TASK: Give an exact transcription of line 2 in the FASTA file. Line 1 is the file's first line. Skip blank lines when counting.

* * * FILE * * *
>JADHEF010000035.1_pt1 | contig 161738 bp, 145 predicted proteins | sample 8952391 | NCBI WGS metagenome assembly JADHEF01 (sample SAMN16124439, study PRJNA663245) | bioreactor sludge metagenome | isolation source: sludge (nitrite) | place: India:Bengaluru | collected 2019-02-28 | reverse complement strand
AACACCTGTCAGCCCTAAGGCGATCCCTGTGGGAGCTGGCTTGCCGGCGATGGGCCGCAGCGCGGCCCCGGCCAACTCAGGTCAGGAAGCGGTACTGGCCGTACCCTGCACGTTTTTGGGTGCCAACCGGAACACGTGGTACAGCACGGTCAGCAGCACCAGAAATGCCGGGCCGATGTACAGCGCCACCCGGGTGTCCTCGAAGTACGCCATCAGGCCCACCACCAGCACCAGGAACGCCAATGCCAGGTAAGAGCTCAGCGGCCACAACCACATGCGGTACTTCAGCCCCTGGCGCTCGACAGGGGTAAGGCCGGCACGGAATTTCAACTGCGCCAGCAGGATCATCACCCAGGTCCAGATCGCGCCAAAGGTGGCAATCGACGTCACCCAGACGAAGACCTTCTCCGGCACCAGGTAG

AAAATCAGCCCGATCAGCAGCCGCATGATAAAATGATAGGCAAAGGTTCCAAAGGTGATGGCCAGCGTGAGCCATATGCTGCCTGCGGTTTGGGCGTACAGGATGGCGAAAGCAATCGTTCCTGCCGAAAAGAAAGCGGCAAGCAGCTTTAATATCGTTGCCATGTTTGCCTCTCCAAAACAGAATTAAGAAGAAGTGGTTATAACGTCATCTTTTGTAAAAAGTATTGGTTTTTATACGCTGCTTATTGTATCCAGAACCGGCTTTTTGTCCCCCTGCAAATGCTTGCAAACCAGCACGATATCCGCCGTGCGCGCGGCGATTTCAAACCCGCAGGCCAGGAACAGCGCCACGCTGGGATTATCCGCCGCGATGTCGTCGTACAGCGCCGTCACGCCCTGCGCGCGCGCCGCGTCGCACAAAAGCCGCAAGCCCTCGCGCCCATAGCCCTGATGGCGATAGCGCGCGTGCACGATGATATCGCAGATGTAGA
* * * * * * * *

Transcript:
AACACCTGTCAGCCCTAAGGCGATCCCTGTGGGAGCTGGCTTGCCGGCGATGGGCCGCAGCGCGGCCCCGGCCAACTCAGGTCAGGAAGCGGTACTGGCCGTACCCTGCACGTTTTTGGGTGCCAACCGGAACACGTGGTACAGCACGGTCAGCAGCACCAGAAATGCCGGGCCGATGTACAGCGCCACCCGGGTGTCCTCGAAGTACGCCATCAGGCCCACCACCAGCACCAGGAACGCCAATGCCAGGTAAGAGCTCAGCGGCCACAACCACATGCGGTACTTCAGCCCCTGGCGCTCGACAGGGGTAAGGCCGGCACGGAATTTCAACTGCGCCAGCAGGATCATCACCCAGGTCCAGATCGCGCCAAAGGTGGCAATCGACGTCACCCAGACGAAGACCTTCTCCGGCACCAGGTAG